A young girl hesitates as she is prepared to be cut in Bandung, Indonesia, where each spring, parents bring their girls to an emptied-out school for a mass circumcision. Studies have shown that in some parts of Indonesia, female circumcision is more ritualistic — a rite of passage meant to purify the genitals and bestow gender identity on a female child — with a practitioner rubbing turmeric on the genitals or pricking the clitoris once with a needle to draw a symbolic drop of blood.
A young girl cries after being circumcised in Bandung, Indonesia. Over the course of that Sunday morning, more than 200 girls were circumcised, many of them appearing to be under the age of 5. Meanwhile, in a nearby building, more than 100 boys underwent a traditional circumcision as well.
Surrounded by her circumcisers, a young girl is helped back into her underwear after the procedure in Bandung, Indonesia. She is then given a small, celebratory gift — some fruit or a donated piece of clothing — and offered a cup of milk for refreshment.
A young girl cries while being circumcised in Bandung, Indonesia. The entire event only takes a few minutes and there is little blood involved. Afterward, the girl’s genital area is swabbed with the antiseptic Betadine.
Female circumcisers and their attendants waiting for their next patients in Bandung, Indonesia. The circumcisions take place in a prayer center or an emptied-out elementary-school classroom where desks are pushed together and covered with sheets and a pillow to serve as makeshift beds.
By attending an alternative Bondo ceremony that does not include genital mutilation, girls in the Masanga, Sierra Leone community receive a free education guaranteed by Masanga Assistance Education, a Swiss nonprofit. A woman known as the Bondo devil, a high authority in the secret society, participates in the ceremony signifying the community acceptance of this alternative rite of passage.
Graduates of this new kind of Bondo ceremony that does not include genital cutting celebrate with family and friends. Unfortunately, this is the only alternative rites of passage in Sierra Leone.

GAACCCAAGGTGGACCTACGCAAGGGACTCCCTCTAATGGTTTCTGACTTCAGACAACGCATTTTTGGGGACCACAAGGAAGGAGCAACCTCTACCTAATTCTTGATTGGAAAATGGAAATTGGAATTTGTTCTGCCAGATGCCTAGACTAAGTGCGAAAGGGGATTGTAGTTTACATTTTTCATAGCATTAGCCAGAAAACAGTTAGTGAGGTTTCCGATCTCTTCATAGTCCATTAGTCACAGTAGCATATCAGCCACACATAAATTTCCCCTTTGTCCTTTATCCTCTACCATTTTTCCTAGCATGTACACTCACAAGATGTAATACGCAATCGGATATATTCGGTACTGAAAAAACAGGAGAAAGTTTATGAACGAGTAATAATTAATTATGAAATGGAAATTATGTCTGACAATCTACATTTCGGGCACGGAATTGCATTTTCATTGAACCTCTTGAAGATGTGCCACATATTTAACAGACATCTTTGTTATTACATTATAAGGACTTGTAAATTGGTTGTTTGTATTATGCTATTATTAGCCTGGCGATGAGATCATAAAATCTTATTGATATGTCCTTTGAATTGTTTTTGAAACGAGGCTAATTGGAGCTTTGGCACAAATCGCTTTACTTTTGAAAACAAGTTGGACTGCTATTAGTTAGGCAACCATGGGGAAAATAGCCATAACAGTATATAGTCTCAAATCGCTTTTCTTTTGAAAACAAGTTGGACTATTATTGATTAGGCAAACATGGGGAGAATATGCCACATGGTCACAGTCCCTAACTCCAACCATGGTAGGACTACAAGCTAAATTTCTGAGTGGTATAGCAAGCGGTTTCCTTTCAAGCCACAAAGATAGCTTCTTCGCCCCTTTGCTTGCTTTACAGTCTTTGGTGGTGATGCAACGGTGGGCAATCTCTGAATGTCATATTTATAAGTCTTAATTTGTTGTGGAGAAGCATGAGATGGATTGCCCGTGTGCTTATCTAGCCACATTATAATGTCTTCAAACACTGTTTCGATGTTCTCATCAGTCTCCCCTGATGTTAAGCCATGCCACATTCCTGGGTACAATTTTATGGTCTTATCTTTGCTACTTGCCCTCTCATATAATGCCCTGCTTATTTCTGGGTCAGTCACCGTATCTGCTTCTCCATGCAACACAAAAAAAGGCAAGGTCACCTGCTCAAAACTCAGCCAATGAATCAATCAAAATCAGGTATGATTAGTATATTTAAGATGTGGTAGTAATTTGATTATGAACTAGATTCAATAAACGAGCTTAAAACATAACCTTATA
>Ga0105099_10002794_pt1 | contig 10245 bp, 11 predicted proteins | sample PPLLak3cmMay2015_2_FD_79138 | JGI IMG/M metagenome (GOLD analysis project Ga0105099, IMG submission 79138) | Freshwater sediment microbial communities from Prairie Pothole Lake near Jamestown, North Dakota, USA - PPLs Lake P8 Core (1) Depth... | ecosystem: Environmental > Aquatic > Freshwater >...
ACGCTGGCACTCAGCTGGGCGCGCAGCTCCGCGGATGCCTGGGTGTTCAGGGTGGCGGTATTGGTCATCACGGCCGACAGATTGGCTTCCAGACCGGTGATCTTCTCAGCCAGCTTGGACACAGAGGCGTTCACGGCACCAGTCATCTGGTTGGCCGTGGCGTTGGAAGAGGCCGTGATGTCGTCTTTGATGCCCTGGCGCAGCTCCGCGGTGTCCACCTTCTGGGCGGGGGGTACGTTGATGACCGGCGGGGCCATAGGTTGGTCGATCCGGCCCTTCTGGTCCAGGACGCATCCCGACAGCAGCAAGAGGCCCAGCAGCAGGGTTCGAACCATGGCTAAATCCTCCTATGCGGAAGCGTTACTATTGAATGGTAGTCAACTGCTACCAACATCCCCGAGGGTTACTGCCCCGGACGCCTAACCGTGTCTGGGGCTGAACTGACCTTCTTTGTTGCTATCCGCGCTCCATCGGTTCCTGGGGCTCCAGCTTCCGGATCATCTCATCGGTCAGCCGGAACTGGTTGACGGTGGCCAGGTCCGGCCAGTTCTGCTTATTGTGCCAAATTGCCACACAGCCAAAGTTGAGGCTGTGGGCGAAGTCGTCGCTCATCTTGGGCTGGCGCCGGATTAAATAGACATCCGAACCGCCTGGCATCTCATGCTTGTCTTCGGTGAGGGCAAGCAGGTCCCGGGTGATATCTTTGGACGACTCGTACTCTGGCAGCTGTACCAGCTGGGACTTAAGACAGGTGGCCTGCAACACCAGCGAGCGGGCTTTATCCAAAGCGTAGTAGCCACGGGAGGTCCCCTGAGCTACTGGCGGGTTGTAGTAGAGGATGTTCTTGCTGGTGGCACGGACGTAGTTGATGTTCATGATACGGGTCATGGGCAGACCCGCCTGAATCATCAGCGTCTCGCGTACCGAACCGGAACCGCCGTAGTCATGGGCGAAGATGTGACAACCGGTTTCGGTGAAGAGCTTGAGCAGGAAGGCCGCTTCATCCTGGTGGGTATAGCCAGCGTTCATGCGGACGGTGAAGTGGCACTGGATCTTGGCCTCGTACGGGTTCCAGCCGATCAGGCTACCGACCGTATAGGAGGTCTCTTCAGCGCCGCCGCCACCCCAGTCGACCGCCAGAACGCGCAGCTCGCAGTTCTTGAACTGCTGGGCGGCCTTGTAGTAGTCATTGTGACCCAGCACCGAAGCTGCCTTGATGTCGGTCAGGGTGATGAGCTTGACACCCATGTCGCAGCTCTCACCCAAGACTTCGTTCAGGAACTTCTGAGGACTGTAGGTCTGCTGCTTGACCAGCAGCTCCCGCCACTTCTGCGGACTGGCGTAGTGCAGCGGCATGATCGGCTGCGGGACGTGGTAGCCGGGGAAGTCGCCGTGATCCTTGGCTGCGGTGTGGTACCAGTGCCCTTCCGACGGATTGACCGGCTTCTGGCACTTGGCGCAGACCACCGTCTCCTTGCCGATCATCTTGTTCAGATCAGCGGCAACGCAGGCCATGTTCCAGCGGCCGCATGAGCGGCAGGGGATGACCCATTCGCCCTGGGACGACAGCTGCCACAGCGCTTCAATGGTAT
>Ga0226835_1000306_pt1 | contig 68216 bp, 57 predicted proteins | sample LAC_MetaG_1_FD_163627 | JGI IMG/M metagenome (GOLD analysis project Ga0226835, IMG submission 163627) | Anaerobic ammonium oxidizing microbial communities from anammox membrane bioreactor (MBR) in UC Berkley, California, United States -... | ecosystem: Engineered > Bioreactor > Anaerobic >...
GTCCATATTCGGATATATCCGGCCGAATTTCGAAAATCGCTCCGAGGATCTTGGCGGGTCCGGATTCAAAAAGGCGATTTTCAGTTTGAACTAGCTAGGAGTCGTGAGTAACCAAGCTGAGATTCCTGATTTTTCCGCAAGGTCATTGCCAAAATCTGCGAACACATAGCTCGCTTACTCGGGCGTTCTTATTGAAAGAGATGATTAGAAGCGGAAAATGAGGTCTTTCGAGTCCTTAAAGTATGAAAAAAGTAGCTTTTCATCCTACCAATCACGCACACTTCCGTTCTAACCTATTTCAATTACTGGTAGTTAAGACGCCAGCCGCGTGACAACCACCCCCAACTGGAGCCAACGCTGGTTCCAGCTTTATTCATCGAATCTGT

At a Bondo ceremony in Kabala that includes FGM/C, girls prepare to be initiated into the secret society for females as they pass from adolescence to womanhood. The rate of FGM/C has declined worldwide over the last three decades, but according to UNICEF, the numbers will “rise significantly over the next 15 years” as populations increase.
Elizabeth, 19 and Rebecca, 13, are showered in baby powder and dance in preparation for their initiation ceremony.
A young girl screams while being circumcised in Bandung, Indonesia. The procedure pictured here is more invasive, involving what WHO classifies as “Type I” female genital mutilation,defined as excision of the clitoral hood, called the prepuce, with or without incision of the clitoris itself.
Adolescent girls return from the bush at the conclusion of their initiation ceremony. Sierra Leone and Somalia are among nations with the highest prevalence of girls and women aged 15 to 49 who have undergone FGM/C. The UN has set a goal of 2030 to eliminate FGM/C and early child marriages worldwide.
While there is pressure to abandon the FGM/C practice in Sierra Leone - known as Bondo - families and sowies, the women who perform the circumcisions, say discouragement as an attack on their culture. They say the practice is rooted in ancient rituals designed to protect the community against evil spirits and regulate the passage of adolescents to womanhood.